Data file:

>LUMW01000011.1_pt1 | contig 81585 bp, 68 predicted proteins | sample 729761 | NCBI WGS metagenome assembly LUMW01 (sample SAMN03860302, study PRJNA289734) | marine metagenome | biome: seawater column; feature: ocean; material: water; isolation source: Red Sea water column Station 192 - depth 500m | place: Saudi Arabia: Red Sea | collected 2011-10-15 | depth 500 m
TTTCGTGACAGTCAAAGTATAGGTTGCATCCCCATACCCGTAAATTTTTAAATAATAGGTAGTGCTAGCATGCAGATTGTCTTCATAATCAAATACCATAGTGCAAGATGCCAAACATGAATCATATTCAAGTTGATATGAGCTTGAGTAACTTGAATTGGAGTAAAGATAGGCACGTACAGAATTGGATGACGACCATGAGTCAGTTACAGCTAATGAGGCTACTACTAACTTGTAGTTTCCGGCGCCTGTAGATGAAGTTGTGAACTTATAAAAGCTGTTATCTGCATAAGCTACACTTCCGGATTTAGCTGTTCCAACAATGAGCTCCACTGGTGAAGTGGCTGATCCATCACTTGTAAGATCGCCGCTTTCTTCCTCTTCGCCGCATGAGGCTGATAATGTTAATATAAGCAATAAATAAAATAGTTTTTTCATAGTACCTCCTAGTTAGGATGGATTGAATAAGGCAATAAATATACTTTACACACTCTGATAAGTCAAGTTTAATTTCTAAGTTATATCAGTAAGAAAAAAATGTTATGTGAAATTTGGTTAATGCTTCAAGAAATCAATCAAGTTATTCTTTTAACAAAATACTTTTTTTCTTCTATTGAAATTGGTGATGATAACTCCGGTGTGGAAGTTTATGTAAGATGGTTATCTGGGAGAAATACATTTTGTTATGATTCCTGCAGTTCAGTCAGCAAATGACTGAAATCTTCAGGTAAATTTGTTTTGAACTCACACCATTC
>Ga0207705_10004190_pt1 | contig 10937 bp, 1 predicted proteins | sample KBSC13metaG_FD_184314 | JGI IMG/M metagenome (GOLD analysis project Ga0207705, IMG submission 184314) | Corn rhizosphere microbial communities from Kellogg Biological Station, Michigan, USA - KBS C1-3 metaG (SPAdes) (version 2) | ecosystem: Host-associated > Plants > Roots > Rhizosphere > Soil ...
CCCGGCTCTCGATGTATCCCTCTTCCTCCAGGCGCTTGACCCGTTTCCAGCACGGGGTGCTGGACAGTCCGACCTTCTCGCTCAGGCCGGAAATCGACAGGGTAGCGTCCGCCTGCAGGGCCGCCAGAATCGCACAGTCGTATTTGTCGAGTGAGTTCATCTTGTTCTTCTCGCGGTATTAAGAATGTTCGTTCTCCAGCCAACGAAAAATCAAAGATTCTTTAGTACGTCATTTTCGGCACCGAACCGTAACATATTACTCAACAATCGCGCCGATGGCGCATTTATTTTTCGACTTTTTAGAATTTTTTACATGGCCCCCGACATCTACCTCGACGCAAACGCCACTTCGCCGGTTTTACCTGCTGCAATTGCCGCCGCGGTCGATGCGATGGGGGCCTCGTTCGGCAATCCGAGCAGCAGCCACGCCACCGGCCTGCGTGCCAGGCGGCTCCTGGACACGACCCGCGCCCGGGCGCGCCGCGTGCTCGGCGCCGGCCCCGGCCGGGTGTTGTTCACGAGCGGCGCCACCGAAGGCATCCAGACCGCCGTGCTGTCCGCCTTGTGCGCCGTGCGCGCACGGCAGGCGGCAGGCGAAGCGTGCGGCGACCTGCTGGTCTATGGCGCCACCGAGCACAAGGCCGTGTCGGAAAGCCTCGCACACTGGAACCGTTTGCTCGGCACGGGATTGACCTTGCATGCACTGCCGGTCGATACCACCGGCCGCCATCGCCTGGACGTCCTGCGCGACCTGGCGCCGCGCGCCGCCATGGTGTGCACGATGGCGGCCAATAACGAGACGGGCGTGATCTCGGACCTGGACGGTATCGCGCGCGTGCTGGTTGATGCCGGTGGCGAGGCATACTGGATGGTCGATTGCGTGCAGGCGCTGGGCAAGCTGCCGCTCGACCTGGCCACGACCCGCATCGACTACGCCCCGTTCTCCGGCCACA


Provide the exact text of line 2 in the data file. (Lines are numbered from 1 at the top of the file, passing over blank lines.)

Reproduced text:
TTTCGTGACAGTCAAAGTATAGGTTGCATCCCCATACCCGTAAATTTTTAAATAATAGGTAGTGCTAGCATGCAGATTGTCTTCATAATCAAATACCATAGTGCAAGATGCCAAACATGAATCATATTCAAGTTGATATGAGCTTGAGTAACTTGAATTGGAGTAAAGATAGGCACGTACAGAATTGGATGACGACCATGAGTCAGTTACAGCTAATGAGGCTACTACTAACTTGTAGTTTCCGGCGCCTGTAGATGAAGTTGTGAACTTATAAAAGCTGTTATCTGCATAAGCTACACTTCCGGATTTAGCTGTTCCAACAATGAGCTCCACTGGTGAAGTGGCTGATCCATCACTTGTAAGATCGCCGCTTTCTTCCTCTTCGCCGCATGAGGCTGATAATGTTAATATAAGCAATAAATAAAATAGTTTTTTCATAGTACCTCCTAGTTAGGATGGATTGAATAAGGCAATAAATATACTTTACACACTCTGATAAGTCAAGTTTAATTTCTAAGTTATATCAGTAAGAAAAAAATGTTATGTGAAATTTGGTTAATGCTTCAAGAAATCAATCAAGTTATTCTTTTAACAAAATACTTTTTTTCTTCTATTGAAATTGGTGATGATAACTCCGGTGTGGAAGTTTATGTAAGATGGTTATCTGGGAGAAATACATTTTGTTATGATTCCTGCAGTTCAGTCAGCAAATGACTGAAATCTTCAGGTAAATTTGTTTTGAACTCACACCATTC